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FLAME Massive PE Study – FlowTriever for Intravascular Thrombectomy

December 8, 2023

Please take a moment to read about some exciting upgrades (CME, Amal Mattu, new website!!) and pricing changes with JournalFeed. I don’t want anyone to be caught off guard. I also don’t want anyone to let cost be a barrier. So, please read it when you can. ~Clay Smith


Written by Chris Thom

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In this non-randomized prospective study, patients with massive pulmonary embolism who were treated with the intravascular FlowTriever thrombectomy device had improved outcomes compared to those treated with other therapies.

Should we remove the clot via intravascular thrombectomy?
This prospective, observational study enrolled patients at 11 institutions presenting with severe pulmonary embolism, as defined by hypotension < 90 mmHg, need for vasopressor support, or cardiac arrest < 30 minutes. Patients received the FlowTriever mechanical thrombectomy device (53 patients) or other therapies (61 patients). Discretion for the choice of therapy was left up to the treatment team. Patients in the non-FlowTriever group received other therapies including systemic thrombolysis (42/61), anti-coagulation alone (14/61), catheter-directed lysis (4/61), and surgical embolectomy (1/61).

The primary end point was a composite score of all-cause mortality, need for alternate thrombus removal strategy, clinical deterioration, and major bleeding. A performance goal of 32% was used based on data available for similar patients in prior studies. 9/53 (17%, 95 CI 8.1%-29.8%) patients in the FlowTriever arm had the primary endpoint, which was significantly lower than the aforementioned 32% goal (p<0.01). In the non-FlowTriever arm, 39/61 patients (63.9%, 95 CI 0.5%-13.0%) experienced the primary endpoint. Mortality was 1.9% in the FlowTriever group and 29.5% in the non-FlowTriever group.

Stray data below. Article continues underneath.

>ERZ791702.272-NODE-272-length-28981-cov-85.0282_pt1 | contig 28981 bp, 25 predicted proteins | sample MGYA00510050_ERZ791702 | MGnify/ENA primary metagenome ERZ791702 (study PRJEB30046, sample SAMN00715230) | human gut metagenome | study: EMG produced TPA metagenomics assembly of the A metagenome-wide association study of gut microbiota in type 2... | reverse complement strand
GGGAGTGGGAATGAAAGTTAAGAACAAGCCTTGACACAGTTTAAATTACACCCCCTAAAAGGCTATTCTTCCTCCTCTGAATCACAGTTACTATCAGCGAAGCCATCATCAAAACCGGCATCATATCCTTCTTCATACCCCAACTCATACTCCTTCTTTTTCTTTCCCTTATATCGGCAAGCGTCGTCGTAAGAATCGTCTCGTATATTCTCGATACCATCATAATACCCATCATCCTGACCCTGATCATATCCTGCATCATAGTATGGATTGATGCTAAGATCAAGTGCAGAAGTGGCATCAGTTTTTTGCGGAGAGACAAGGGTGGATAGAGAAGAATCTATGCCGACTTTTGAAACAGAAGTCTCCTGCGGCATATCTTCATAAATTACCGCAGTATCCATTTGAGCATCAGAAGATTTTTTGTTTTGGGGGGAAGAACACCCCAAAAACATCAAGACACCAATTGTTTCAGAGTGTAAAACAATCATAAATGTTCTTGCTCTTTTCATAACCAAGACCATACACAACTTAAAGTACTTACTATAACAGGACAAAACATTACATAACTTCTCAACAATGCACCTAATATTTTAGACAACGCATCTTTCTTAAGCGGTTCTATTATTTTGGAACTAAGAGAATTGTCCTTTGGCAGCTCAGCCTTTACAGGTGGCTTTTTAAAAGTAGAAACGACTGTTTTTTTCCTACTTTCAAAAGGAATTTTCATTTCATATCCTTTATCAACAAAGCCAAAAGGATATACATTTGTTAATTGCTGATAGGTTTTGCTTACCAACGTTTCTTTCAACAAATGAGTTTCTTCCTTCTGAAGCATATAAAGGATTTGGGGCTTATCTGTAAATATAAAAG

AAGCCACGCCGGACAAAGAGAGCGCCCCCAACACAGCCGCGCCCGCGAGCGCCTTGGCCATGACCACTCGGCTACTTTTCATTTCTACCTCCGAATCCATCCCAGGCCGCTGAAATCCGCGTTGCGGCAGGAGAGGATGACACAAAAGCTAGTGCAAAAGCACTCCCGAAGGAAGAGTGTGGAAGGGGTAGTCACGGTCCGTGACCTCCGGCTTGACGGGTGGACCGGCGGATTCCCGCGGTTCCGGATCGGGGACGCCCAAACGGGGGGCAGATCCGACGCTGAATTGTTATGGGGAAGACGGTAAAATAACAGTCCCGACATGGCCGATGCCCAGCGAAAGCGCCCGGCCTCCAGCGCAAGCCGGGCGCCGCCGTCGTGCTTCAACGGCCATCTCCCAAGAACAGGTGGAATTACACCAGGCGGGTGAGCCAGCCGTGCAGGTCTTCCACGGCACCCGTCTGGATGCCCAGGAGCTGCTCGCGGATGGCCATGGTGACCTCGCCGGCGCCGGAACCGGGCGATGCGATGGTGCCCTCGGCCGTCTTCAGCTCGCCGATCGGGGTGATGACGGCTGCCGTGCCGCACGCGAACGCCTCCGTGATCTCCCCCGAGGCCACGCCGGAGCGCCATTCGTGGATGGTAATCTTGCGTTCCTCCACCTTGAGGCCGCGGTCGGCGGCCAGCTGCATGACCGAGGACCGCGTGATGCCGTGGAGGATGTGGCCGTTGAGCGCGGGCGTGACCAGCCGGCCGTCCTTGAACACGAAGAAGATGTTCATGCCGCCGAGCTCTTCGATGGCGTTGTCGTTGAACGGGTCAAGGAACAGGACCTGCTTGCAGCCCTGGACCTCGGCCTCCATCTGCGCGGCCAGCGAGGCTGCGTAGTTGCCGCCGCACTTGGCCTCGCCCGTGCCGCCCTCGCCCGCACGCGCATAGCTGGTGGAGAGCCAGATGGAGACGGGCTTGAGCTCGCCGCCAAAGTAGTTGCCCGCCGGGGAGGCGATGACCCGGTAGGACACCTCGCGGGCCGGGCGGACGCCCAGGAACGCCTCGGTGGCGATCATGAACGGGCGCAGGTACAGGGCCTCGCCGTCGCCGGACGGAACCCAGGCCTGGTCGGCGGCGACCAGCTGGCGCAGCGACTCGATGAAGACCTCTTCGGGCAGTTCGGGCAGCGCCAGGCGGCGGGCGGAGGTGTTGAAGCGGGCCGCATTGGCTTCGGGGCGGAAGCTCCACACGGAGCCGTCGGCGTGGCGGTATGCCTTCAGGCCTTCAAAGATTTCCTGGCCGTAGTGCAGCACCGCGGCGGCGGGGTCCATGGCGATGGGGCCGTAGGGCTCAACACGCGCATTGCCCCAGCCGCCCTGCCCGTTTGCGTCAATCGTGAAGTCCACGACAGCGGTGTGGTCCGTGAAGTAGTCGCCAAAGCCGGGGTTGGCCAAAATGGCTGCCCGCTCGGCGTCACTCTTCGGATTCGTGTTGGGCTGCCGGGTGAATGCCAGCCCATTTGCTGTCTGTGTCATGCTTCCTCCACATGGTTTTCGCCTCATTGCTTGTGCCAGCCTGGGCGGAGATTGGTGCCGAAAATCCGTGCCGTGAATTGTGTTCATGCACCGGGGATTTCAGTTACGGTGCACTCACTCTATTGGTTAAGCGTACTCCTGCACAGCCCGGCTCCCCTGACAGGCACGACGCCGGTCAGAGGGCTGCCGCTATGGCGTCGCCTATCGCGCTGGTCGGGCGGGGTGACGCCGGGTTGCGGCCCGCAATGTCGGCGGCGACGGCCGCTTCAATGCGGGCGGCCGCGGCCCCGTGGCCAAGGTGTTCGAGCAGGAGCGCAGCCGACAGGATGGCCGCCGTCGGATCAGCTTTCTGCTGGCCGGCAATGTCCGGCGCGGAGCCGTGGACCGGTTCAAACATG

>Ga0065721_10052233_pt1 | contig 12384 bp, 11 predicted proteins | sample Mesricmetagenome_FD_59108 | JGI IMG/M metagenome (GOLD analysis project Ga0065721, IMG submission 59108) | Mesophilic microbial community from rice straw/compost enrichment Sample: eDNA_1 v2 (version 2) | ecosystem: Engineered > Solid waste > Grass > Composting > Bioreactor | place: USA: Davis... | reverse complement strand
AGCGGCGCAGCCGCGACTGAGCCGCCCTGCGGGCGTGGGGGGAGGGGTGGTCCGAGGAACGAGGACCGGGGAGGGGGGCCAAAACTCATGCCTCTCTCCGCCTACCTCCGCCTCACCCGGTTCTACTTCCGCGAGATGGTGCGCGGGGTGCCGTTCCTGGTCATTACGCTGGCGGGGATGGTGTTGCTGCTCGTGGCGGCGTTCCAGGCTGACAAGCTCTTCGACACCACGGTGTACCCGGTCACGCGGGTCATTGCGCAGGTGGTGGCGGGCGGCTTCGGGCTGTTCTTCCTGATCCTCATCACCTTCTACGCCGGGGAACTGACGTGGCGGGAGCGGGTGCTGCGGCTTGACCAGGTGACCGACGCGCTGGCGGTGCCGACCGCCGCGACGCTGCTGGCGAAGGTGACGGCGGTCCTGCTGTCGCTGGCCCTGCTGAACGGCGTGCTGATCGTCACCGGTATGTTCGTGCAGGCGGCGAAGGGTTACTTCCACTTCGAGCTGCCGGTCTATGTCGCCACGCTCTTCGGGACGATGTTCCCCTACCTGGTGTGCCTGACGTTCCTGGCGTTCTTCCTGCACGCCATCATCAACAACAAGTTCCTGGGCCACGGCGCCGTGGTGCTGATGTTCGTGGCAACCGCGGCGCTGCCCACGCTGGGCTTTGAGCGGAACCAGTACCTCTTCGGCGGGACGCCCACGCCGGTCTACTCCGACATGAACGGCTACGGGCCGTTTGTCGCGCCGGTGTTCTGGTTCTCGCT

Importantly, there were several key differences in the two patient cohorts. The Society for Cardiovascular Angiography and Intervention shock stage indicated a higher severity of illness in the non-FlowTriever group, and the rate of cardiac arrest was also higher (32.8% in non-FlowTriever and 20.8% in FlowTriever).

How will this change my practice?
While the results of this study show promise, there is reason to hesitate in considering widespread adoption of this particular thrombectomy device based on this single study. The groups had important differences in severity of illness, and the study was non-randomized and likely suffers from selection bias. The study was also industry funded. Evidence directly comparing intravascular thrombectomy, catheter directed thrombolysis, surgical embolectomy, and systemic thrombolysis remains limited.

Another spoonful: AHA Statement – Surgical Embolectomy and ECMO for High-Risk PE

Post amended 12/8/24 11:45AM CST – We used the word “trial” in the original version of this summary. This should have read “study,” as this was not a trial. It was a prospective observational study. ~Clay Smith

Source
Outcomes in High-Risk Pulmonary Embolism Patients Undergoing FlowTriever Mechanical Thrombectomy or Other Contemporary Therapies: Results From the FLAME Study. Circ Cardiovasc Interv. 2023;16(10):e013406.

What are your thoughts?